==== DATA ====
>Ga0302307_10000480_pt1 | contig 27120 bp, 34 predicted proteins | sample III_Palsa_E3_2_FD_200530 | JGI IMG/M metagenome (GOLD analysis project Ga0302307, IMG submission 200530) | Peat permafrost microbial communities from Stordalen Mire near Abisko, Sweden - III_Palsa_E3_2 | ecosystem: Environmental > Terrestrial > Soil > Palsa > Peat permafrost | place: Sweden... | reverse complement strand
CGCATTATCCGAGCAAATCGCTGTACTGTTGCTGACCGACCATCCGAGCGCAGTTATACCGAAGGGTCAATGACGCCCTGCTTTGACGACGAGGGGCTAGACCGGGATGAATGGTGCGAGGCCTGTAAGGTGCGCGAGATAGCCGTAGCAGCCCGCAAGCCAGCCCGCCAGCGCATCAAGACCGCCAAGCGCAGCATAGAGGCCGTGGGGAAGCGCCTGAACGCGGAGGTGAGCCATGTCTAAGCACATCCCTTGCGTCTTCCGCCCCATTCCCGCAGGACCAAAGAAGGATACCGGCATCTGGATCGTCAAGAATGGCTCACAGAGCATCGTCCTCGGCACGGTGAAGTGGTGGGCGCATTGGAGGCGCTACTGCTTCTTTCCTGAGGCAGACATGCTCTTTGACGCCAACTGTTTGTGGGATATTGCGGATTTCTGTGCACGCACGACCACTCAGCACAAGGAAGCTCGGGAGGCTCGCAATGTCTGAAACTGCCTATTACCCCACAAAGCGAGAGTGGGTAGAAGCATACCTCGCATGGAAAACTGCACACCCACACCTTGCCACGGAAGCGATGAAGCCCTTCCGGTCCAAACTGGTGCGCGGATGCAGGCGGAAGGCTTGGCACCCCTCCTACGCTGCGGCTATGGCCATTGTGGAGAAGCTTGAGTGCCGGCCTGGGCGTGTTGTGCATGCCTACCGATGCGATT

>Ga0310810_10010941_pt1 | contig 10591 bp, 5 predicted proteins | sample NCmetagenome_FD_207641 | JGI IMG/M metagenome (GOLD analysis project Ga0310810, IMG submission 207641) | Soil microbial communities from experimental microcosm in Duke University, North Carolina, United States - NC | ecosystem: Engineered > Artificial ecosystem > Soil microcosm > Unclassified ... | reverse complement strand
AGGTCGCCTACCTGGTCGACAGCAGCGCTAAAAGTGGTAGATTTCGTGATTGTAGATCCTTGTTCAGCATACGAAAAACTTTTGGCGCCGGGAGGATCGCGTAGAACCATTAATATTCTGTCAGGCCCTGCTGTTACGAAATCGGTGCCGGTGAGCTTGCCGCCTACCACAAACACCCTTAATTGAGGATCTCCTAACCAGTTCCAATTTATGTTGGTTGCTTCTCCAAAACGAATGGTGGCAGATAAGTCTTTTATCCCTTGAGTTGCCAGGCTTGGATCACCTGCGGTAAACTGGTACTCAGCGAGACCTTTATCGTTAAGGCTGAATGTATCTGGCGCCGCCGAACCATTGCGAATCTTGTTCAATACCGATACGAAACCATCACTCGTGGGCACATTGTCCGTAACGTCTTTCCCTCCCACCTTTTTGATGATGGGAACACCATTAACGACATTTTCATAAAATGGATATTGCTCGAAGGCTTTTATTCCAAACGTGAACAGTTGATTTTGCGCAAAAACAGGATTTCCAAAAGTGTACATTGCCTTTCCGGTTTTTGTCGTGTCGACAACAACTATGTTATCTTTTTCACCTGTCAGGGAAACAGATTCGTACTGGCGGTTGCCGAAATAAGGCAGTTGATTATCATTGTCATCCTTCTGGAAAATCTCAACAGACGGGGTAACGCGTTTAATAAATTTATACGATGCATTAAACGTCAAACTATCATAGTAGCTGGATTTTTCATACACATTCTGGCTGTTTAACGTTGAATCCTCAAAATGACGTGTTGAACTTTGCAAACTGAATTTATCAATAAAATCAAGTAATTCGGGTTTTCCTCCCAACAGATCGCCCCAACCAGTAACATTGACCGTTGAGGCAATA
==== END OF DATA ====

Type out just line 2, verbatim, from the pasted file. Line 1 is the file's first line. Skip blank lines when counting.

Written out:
CGCATTATCCGAGCAAATCGCTGTACTGTTGCTGACCGACCATCCGAGCGCAGTTATACCGAAGGGTCAATGACGCCCTGCTTTGACGACGAGGGGCTAGACCGGGATGAATGGTGCGAGGCCTGTAAGGTGCGCGAGATAGCCGTAGCAGCCCGCAAGCCAGCCCGCCAGCGCATCAAGACCGCCAAGCGCAGCATAGAGGCCGTGGGGAAGCGCCTGAACGCGGAGGTGAGCCATGTCTAAGCACATCCCTTGCGTCTTCCGCCCCATTCCCGCAGGACCAAAGAAGGATACCGGCATCTGGATCGTCAAGAATGGCTCACAGAGCATCGTCCTCGGCACGGTGAAGTGGTGGGCGCATTGGAGGCGCTACTGCTTCTTTCCTGAGGCAGACATGCTCTTTGACGCCAACTGTTTGTGGGATATTGCGGATTTCTGTGCACGCACGACCACTCAGCACAAGGAAGCTCGGGAGGCTCGCAATGTCTGAAACTGCCTATTACCCCACAAAGCGAGAGTGGGTAGAAGCATACCTCGCATGGAAAACTGCACACCCACACCTTGCCACGGAAGCGATGAAGCCCTTCCGGTCCAAACTGGTGCGCGGATGCAGGCGGAAGGCTTGGCACCCCTCCTACGCTGCGGCTATGGCCATTGTGGAGAAGCTTGAGTGCCGGCCTGGGCGTGTTGTGCATGCCTACCGATGCGATT